Our times seem to be times of plurality. Such a lot of goods, of possibilities, of opportunities. Such a lot of entertainment, such a lot of information.

And a lot of ways to live a family.

For decades, we had the discussion of the plurality of family forms in the western world, paralleled by the discussion of a decline of the family. Yes, we have: nuclear families (still the most widespread form), divorces, stepfamilies, patchwork families, single parent families.

But that is nothing new: we had a broad variety of family forms in former times too. It is nothing we should feel special on.

Let us have a look at the 19th century Europe:

At the beginning of the 19th century Europe was still an agrarian society, only in France and England the industrial society was on the rise already. 80% of the people were working on the farm – today 3% are working in the agrarian area in Europe.

In the 19th century following family forms existed:

The family on the farm.

Family resembled not what we call “family” today, it was called „the house“.

The farmer had legal power over the members, he lived with his wife, children, farmhands and maids on the farm. Children out of the farmer couples but also children out of wedlock, those of the farmhands and maids lived in the house. Maids and farmhands could not marry as marriage was bound to property and a stable life situation. They had neither nor, being often seasonally employed and moving from farm to farm. There were mobility and plurality on the farm! (In some alpine valleys we had still in the sixties of the twentieth century a higher percentage of children born out of wedlock than in New York City). Children were raised together. A kind of modern patchwork commune.

The worker family.

With the industrial society there came the proletariat, the worker’s class, rapidly growing throughout the century. Poor. Living in inhumane conditions in the growing cities (Vienna, the capital of the Austro-Hungarian monarchy had at the beginning of the century about 200.000 inhabitants, at the end: 2.000,000). Men and women worked, both. Full time, which meant 60hours a week, Saturday included.  The older children looked after the younger ones – if they did not work too.

The middle-class family.

Very slowly the middle classes spread in society. This was a success story.  The middle class grew and grew: small enterprises, employees and white-collar workers in industry and firms. Subsequently, the bourgeoisie model of the nuclear family became prominent: the father as breadwinner, bringing the money in, and the wife staying at home, caring for the children and the household. Upper middle classes were rich and had maids, so the housewife would care for the saloon, inviting guests for music performances or elaborate chat about literature and paintings. Romantic love started the relationship.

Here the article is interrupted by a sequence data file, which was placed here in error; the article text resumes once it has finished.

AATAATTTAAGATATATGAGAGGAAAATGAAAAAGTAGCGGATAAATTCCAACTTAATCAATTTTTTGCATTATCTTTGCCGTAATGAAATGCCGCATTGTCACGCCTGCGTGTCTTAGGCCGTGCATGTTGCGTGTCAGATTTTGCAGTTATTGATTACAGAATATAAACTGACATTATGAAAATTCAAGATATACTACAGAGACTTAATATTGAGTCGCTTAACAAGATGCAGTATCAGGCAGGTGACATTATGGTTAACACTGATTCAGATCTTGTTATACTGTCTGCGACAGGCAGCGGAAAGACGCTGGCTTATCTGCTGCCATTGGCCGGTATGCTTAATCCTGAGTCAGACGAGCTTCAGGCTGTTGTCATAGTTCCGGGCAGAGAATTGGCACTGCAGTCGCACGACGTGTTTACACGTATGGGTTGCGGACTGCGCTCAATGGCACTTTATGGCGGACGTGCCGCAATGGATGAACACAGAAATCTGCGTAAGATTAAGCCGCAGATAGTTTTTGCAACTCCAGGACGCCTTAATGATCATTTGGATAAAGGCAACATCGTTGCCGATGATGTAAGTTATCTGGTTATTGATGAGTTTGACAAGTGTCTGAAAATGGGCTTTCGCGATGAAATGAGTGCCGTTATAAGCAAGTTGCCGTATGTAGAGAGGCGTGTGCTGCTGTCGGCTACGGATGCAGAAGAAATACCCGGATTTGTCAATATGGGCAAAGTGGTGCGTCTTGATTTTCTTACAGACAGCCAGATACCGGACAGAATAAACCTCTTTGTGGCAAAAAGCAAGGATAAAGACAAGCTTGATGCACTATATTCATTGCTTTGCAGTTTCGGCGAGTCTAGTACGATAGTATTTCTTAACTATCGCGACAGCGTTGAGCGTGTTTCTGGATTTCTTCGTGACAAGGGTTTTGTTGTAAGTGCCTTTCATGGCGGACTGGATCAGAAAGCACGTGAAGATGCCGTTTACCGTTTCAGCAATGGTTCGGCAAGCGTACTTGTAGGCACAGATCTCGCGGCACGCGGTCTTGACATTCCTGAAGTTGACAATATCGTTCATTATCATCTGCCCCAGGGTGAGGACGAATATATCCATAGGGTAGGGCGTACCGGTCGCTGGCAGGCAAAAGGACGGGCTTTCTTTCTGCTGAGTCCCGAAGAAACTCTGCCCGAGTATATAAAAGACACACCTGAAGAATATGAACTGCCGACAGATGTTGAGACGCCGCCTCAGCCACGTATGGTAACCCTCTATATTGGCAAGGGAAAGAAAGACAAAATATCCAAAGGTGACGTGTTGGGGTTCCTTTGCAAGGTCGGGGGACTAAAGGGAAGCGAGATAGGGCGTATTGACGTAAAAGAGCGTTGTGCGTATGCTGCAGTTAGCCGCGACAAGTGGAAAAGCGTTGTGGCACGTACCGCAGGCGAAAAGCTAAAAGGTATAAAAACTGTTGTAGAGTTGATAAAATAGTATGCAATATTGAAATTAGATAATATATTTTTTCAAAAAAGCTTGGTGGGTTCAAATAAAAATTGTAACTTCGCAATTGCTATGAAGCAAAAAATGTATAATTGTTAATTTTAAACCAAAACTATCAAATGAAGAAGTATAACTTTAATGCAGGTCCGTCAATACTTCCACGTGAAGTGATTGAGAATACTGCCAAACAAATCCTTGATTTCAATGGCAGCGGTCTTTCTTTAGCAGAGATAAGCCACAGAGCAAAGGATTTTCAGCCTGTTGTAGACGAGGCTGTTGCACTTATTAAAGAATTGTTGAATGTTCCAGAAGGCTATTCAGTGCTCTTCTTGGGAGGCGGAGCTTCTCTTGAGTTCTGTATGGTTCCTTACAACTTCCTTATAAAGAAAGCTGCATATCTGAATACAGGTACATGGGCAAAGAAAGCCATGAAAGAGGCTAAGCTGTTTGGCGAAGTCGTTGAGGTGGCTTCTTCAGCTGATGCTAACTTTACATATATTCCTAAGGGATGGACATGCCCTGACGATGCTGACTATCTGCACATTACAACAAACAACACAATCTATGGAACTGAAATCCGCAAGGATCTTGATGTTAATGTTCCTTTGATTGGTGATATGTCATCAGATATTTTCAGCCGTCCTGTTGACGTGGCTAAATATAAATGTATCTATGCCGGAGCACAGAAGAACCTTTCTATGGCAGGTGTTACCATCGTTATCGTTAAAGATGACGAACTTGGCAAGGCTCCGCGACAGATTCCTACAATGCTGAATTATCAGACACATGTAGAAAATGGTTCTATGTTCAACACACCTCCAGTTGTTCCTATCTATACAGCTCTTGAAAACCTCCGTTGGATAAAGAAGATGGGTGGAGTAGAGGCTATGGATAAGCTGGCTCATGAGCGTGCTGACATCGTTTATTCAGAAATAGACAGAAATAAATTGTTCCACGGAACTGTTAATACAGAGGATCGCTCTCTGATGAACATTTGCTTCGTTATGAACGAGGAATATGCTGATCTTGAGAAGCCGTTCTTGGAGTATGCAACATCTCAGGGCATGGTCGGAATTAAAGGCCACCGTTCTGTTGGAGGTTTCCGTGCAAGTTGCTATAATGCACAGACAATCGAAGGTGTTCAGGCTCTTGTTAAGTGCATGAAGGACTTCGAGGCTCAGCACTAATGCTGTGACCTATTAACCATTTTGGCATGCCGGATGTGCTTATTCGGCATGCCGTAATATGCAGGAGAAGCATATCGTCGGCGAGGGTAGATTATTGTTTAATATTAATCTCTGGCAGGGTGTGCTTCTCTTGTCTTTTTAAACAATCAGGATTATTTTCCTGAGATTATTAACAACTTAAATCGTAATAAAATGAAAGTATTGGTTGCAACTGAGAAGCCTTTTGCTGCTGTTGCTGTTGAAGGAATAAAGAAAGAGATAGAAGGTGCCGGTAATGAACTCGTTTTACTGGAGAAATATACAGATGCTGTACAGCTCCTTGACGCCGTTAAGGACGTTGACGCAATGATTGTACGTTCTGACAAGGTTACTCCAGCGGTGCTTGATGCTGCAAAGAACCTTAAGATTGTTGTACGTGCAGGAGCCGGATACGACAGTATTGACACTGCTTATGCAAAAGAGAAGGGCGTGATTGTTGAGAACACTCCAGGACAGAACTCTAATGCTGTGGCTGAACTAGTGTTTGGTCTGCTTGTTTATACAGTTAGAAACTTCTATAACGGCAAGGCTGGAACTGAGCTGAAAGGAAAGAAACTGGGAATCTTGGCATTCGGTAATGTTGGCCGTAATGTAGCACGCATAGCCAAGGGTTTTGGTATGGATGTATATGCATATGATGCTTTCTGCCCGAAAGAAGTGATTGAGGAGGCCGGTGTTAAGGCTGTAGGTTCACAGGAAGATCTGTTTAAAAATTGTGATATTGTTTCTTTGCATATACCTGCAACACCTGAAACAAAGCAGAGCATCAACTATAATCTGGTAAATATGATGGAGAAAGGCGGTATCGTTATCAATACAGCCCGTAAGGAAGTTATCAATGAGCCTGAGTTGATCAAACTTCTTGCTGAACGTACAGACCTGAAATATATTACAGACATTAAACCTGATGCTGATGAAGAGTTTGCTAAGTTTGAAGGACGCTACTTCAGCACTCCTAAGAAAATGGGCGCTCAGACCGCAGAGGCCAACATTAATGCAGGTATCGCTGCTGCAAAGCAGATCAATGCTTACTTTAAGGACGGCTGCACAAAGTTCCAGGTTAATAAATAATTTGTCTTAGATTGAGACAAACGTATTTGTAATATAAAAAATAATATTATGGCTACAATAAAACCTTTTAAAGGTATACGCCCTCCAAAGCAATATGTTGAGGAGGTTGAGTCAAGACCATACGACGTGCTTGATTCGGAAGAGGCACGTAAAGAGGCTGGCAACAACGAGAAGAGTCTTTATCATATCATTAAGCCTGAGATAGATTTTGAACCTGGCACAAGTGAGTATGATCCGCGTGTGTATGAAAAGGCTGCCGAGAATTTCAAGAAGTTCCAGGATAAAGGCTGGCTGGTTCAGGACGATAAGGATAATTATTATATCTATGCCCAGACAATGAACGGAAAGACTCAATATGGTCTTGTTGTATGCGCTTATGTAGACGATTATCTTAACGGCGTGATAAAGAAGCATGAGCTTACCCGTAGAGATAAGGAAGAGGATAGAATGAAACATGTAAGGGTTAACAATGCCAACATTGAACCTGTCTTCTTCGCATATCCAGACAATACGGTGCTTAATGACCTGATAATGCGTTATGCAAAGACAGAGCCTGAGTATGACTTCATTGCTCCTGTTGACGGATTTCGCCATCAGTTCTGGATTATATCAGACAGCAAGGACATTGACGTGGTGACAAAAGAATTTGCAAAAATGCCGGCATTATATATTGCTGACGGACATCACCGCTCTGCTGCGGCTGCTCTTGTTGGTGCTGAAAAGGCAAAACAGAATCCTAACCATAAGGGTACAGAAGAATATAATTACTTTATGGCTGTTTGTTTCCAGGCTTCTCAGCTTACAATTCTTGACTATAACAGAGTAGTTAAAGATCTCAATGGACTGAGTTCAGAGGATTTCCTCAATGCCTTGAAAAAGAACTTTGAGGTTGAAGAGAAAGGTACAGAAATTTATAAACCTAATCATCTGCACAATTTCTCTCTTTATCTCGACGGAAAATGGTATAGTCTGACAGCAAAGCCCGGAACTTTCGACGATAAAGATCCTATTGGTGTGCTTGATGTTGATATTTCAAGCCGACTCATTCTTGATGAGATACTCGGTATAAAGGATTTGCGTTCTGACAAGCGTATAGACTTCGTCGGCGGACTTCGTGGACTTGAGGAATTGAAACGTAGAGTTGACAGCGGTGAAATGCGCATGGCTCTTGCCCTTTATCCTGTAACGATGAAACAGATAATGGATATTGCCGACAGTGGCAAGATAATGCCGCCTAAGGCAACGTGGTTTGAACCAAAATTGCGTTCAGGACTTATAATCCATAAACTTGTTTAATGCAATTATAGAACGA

This model shaped our image of the ideal family, especially as the middle classes grew up to 80% in the middle of the 20ieth century.

The upper class, the nobility.

And there was still the upper class, high-income entrepreneurs, and nobility.  The noble class had again different marriage patterns. Networks and family relations, marrying between people from the same class continuing the family tradition over generations or enlarging the economic power were essentially important. Marriages were arranged under that auspices.

Quite a variety, so far.


– Marriage bound to property lead to an average marriage age for farmers for above thirty (as we have nowadays in highly educated population). Only then the farm was inherited by the following generation. The wives were significantly younger.

– Maternal deaths lead to early widowhood and often to re-marriage, resulting in the stepfamily. Fairy tales tell us how long standing in history this form of family is.

A plurality of forms is not a new issue, is not a modern phenomenon. But there is one big difference: Nowadays, we have the choice! Not more forms of family, but more freedom to choose.

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